Know how you tell the difference? Crows and ravens look pretty much alike, except ravens are bigger and shaggier. But rooks have a strip of unpleasant-looking crusty white flesh where their beaks meet their heads. Thusly:

And on that educational note, I’m off to my bath. Toodle pip.

April 19, 2017 — 9:14 pm
Comments: 20

Moby Dig


No, that’s not original. Readers of the Mid-Sussex Times were asked to name this stranded digger and Moby Dig narrowly edged Digger McDigface. The digger is supposed to operate partially submerged, but something’s gone wrong and they ain’t saying what, so there it sits.

They’re using it to build a windfarm off Worthing Beach, so it can rot for all I care.

Locals must love this story, though, because the Times is asking if they’d be willing to vote for Moby Dig for MP. I hope they do, because fuck politics is why.

This is a very politically clever thing Theresa May has done, calling for a snap election. At the moment, the Tories are at a historic high (polling around 50%), Ukip is having an identity crisis, the LibDems are in disarray, and Labour is polling at an exceedingly weak 17% or so. Her party is sure to do well, and she will use this as evidence of a mandate on Brexit.

But what sort of Brexit are we looking at? Ay, there’s the rub.

April 18, 2017 — 8:09 pm
Comments: 11



That’s the Silk Road Train leaving the station today on its maiden voyage from Britain straight to China pulling thirty containers of British goods. Bit of a misnomer, as this is actually the return trip, but w/e.

That’s 7,500 miles in 18 days. I make that 416 miles a day, for an average of 17 miles an hour. It does stop several places and switch engines, but I don’t think it takes on additional cargo. China already has similar rail services with a dozen other countries along the way.

It’s China’s idea. This is cheaper than moving goods by air and faster than container ships. I’m not sure it will work out — something about the logistics of trains never seems to be economical — but I think it’s neat that they’re trying.

One of the things going to China is whisky. We know someone whose son is a whisky dealer in Hong Kong. They can’t get enough of the stuff. The good stuff, too.

Age of wonders, y’all.

April 10, 2017 — 8:18 pm
Comments: 8



They made a Guinness Record attempt today: most balloons across the Channel, from Dover to France. I had heard they were going to try for 100, but the article says 82 definitely made it. The previous record was 49, so this should be no problem.

Except – they forgot to notify Guinness.

Eh. I’m sure they’ll let them make the application retroactively. They have plenty of photographic evidence.

Have a good weekend, everyone!

April 7, 2017 — 8:11 pm
Comments: 10



That, my friends, is a batter-dipped and deep-fried Cadbury creme egg. Available from a fish and chip shop (know colloquially as a “chippy”) in Deal, next door in Kent. As the news site put it “Walmer Fish & Chips, in The Strand, near Deal, have begun battering Creme Eggs for the very first time to celebrate the rebirth of Jesus.”

A deeply spiritual people.

And don’t miss the sister article: the day the Cadbury Creme Egg Bus visited Kent.

Oh, and I’m sure you’ve heard — Don Rickles is dead. And, in a final insult to you all, nobody had him in the Dead Pool.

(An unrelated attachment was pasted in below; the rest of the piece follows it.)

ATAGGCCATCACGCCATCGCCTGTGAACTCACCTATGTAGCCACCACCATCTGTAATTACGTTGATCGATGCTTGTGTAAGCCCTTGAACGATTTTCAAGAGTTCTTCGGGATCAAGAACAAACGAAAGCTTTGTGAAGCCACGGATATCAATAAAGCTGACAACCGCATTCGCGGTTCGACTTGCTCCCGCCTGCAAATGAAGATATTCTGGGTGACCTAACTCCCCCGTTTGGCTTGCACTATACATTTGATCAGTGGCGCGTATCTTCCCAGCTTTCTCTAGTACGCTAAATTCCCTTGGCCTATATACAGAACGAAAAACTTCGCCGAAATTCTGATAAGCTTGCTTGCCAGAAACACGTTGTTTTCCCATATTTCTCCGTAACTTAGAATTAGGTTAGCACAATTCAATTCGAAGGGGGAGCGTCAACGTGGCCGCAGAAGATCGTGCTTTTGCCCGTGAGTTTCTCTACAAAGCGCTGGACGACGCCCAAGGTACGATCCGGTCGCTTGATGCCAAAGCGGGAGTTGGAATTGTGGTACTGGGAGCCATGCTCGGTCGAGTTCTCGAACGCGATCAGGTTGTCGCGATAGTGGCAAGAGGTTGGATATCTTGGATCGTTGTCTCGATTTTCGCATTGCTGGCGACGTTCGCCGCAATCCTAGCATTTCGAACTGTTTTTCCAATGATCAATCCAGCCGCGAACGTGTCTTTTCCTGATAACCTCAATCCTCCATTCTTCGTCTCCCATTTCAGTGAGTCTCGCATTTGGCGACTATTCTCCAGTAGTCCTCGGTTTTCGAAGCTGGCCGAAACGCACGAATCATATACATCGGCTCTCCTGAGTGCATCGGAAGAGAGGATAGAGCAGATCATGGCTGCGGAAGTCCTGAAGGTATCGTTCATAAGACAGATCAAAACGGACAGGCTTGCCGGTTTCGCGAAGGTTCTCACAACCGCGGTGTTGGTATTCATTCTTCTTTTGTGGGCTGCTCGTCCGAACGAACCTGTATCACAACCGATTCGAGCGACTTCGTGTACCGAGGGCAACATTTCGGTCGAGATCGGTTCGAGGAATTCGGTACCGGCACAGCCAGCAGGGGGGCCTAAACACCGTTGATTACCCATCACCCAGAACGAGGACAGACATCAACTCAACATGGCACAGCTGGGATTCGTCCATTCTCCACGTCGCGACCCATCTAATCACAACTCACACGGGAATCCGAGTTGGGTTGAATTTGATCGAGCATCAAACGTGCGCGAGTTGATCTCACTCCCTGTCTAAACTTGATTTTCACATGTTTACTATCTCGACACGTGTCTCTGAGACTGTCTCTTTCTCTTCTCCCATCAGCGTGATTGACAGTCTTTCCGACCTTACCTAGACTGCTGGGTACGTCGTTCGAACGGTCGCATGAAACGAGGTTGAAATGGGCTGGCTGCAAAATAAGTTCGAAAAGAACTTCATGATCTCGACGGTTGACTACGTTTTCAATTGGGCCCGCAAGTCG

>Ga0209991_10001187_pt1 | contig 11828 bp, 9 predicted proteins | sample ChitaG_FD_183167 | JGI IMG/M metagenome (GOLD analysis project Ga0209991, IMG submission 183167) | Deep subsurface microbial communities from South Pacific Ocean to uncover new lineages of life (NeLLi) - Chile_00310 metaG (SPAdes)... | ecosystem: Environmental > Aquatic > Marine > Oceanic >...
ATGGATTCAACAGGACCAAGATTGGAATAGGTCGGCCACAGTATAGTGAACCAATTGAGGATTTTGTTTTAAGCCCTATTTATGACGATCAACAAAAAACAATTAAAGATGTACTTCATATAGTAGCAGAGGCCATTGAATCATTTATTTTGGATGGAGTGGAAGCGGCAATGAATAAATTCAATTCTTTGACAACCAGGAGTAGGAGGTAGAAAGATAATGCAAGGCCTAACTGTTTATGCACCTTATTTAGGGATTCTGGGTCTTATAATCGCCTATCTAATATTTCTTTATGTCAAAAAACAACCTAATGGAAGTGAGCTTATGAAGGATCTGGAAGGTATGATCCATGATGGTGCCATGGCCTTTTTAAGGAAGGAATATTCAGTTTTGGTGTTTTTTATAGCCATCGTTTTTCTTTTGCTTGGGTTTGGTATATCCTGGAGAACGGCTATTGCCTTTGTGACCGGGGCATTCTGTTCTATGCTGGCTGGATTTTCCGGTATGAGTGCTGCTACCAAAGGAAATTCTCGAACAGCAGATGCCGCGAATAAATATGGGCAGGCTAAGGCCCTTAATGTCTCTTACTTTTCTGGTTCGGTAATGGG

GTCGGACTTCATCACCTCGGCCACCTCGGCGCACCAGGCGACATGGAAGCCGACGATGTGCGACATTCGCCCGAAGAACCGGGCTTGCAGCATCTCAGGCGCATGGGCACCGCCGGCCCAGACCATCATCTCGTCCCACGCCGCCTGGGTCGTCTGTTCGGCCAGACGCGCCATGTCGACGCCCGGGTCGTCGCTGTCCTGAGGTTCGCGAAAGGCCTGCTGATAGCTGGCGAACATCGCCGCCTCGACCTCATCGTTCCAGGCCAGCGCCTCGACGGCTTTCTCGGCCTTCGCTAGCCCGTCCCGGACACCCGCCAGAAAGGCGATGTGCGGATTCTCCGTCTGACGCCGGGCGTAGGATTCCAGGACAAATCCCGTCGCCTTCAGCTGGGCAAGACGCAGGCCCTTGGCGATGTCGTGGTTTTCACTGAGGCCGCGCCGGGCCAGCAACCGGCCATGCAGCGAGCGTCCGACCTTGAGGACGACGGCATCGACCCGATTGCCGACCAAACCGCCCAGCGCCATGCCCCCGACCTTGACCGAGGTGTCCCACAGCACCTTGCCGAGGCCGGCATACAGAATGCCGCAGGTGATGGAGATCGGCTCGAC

April 6, 2017 — 8:20 pm
Comments: 21



A long-time activist against Trump’s golf course in Scotland (courses, actually. He apparently has several), walked across the green, dropped trou and took a whiz. She says she got caught short and hid discreetly in the dunes, but was filmed doing it by three men including the groundskeeper. The latter, having every right to think some kind of crime was happening before him, called the cops. Money quote:

She added she was “shocked” to be told by police she had been filmed, leaving her “slightly paranoid” about urinating outside.

Dear Scottish woman: I would like you to be very paranoid about peeing outside. In fact, I’d rather you didn’t pee outside at all. Thanks.

She sued him because the course was not registered with the Information Officer. Yes, that’s a thing. You have to do it if your business takes pictures of the public. I had to register our little historical society because we have CCTV.

Trump could have found the £3,000 she sought in the folds of his cardigan — I’m sure he does laps in his money pool like Scrooge McDuck — but then the next publicity-hungry activist would probably have taken a poo in the clubhouse. Oh, and she lost.

I’m not sure why the opposition is not getting it. If they keep REEEEing at every little thing Trump does, but the time he makes a serious error (and, let’s face it, the chances of that are non-zero), nobody will be listening. Age of wonders, folks.

April 5, 2017 — 8:58 pm
Comments: 5

I can’t quite talk him into it


That’s the Stoer Head Lighthouse in Scotland, and it’s for sale. They’re asking £367,000 (about $450K), which sounds a lot, but isn’t really for here. Well, it is for Scotland, but not for a 19th Century lighthouse built by Robert Louis Stevenson’s dad (who was bitterly disappointed his boy didn’t go into engineering).

It’s on the mainland, so no tiresome ferries, but it’s a fairly long hop to a pack of cigarettes. Two complete apartments and a bothy (sort of a liveable shed). The article says it gets 10,000 visitors a year (almost certainly birdwatchers). I reckon you could spin a tidy little business out of it.

Whatever. Sometimes, stuff comes on the market here that makes me write whole novels in my head.

April 3, 2017 — 8:32 pm
Comments: 16